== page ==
I am writing to state my strong opposition to this proposed rule. Evicting families living in public housing solely because some members of the household are undocumented is unnecessarily cruel, would cost the federal government millions of dollars and would not make a dent in the affordable housing crisis.
More than 400,000 residents live in public housing across the five boroughs. Estimates suggest that, under this proposed rule, 2,800 families would be at risk of eviction from their homes in New York City alone. This accounts for 11,400 people, half of whom are children, who would potentially face homelessness as a result of this rule’s implementation. This rule would punish U.S. citizens and documented immigrants who would be forced to leave their homes because they live with an undocumented family member.
If this rule goes into effect, families will be required to make a choice between keeping their families intact and facing eventual eviction, or staying in their homes the only way they can – by having the undocumented resident leave and having the other family members stay. This would continue the Trump Administration’s cruel policies of family separations at any cost, dividing parents from children and spouses from each other. Any policy that seeks to implement this inhumane practice should not be enacted.
Furthermore, in passing this rule, HUD will undoubtedly exacerbate the homelessness crisis that many cities across the country are experiencing. Undocumented immigrants who are forced out of their homes – potentially with the rest of their families – may find themselves in shelters or on the streets. This creates a dangerous situation for vulnerable populations including children and imposes a high cost on municipalities such as New York City which would have to spend thousands of dollars for every new person that HUD would push out onto the street.
HUD has failed to establish how they will make up the expected budget shortfall that this rule change will cause. Currently, mixed-status families tend to pay higher rents than non-mixed families. One estimate showed that this rule would cost the federal government up to $227 million per year. This estimate does not include the at least $3 million that HUD would have to spend on eviction costs up front. This shortfall will likely result in cuts to maintenance funding, which we can hardly afford given the situation that public housing authorities such as NYCHA are currently experiencing.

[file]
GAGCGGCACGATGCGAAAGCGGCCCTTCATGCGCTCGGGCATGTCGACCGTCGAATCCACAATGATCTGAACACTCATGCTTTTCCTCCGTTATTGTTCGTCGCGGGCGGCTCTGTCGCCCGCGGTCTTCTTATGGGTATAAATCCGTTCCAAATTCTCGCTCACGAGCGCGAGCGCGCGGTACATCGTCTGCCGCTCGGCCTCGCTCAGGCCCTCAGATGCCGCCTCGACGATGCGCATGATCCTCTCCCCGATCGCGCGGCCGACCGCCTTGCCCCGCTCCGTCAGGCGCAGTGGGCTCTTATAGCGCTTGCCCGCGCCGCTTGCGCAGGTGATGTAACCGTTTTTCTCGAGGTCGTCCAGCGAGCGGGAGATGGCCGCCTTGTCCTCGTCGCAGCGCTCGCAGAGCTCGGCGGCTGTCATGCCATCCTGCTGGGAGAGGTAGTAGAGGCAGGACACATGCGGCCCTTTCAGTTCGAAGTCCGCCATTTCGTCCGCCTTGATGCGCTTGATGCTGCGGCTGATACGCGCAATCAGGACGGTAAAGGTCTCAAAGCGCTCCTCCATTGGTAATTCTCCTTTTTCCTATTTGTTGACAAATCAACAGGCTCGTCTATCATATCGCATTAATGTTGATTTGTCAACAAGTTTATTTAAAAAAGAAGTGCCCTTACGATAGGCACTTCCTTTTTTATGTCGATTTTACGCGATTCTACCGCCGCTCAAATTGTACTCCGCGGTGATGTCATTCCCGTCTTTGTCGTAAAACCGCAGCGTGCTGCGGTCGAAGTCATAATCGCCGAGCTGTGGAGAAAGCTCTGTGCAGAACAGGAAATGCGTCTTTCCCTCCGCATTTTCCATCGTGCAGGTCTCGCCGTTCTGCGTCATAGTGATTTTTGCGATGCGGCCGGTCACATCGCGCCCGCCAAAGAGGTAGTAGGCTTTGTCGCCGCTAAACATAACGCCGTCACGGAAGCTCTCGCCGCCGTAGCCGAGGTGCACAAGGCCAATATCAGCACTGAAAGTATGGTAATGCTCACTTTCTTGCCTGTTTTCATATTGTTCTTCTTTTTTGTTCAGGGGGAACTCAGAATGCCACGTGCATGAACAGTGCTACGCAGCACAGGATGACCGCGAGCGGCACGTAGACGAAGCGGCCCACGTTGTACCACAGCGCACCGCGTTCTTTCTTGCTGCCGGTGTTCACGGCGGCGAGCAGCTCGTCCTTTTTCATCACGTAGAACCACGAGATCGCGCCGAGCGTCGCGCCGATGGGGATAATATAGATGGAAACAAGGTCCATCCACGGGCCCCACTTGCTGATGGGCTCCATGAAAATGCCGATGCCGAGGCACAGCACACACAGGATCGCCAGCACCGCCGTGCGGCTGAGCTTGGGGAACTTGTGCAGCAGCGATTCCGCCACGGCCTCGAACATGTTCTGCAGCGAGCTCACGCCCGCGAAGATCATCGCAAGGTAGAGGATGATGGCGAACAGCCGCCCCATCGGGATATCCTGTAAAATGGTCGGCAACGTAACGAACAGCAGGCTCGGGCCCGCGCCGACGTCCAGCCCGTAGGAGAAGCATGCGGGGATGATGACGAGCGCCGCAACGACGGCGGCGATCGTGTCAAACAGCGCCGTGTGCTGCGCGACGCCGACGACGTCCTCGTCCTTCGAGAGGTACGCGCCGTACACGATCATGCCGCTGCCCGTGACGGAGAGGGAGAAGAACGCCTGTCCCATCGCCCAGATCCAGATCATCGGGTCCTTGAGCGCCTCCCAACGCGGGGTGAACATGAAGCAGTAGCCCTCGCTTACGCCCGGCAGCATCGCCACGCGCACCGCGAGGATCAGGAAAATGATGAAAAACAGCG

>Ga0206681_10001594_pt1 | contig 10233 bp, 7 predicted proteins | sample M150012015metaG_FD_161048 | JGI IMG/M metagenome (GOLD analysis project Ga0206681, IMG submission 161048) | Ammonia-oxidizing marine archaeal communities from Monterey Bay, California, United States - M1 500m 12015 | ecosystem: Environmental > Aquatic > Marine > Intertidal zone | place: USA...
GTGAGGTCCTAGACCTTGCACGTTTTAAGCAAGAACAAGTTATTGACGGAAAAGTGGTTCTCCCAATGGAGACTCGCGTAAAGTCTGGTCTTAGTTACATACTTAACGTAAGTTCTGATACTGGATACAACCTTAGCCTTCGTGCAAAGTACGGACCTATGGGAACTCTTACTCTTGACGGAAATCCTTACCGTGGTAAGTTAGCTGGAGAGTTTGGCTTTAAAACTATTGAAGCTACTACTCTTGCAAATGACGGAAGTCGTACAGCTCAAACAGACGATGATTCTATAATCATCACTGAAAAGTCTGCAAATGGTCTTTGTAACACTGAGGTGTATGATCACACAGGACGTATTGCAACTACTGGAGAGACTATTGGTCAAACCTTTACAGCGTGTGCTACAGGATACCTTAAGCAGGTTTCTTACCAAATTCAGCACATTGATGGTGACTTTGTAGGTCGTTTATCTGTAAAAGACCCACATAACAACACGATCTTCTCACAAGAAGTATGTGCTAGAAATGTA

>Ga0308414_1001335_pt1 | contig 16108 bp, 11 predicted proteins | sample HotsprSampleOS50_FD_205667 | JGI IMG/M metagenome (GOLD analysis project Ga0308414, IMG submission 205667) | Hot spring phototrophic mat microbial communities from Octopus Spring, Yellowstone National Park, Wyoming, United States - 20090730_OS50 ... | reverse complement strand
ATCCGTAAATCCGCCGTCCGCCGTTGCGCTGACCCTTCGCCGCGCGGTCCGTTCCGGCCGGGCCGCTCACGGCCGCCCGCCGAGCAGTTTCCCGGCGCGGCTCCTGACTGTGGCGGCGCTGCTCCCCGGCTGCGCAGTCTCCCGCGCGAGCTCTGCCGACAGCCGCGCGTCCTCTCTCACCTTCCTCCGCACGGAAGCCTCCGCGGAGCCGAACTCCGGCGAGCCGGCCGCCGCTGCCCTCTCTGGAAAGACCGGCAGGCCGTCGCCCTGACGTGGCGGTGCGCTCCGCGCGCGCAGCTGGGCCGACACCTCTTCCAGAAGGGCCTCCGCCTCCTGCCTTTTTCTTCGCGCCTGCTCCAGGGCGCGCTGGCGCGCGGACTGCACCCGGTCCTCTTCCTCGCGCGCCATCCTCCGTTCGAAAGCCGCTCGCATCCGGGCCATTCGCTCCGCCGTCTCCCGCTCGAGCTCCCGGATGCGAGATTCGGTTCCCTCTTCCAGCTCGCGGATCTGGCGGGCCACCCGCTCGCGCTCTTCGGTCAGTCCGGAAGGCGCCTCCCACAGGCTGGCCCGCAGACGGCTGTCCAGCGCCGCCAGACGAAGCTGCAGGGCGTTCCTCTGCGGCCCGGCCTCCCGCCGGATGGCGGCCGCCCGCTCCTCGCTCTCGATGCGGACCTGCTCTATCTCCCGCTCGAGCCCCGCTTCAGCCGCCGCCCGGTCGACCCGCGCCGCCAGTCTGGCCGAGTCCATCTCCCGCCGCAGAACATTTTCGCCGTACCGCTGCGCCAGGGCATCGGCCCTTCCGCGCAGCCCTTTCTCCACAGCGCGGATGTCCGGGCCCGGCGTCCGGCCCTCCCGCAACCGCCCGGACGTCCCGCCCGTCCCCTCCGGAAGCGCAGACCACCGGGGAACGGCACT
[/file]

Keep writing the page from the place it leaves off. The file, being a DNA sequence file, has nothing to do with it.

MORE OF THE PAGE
One of HUD’s stated policy goals for this rule change would be to help find housing for those who are eligible. There are approximately 177,000 people on waiting lists for public housing in New York City alone. Displacing mixed use families is not a panacea for those who need access. Moreover, that stated policy goal fails to take into account the thousands of innocent children and families that would be displaced from their homes even if they are not undocumented themselves.
This proposed rule change is both poorly thought out and needlessly cruel. I strongly urge Secretary Carson to reverse course on this ill-conceived idea and to instead spend more time focusing on improving the welfare of those already living in public housing. NYCHA is currently struggling with lead paint, a myriad of longstanding neglect of repair issues, service outages and crumbling infrastructure. HUD would be far better served tackling these important challenges rather than wasting time and resources sacrificing the rights of vulnerable residents to target undocumented immigrants.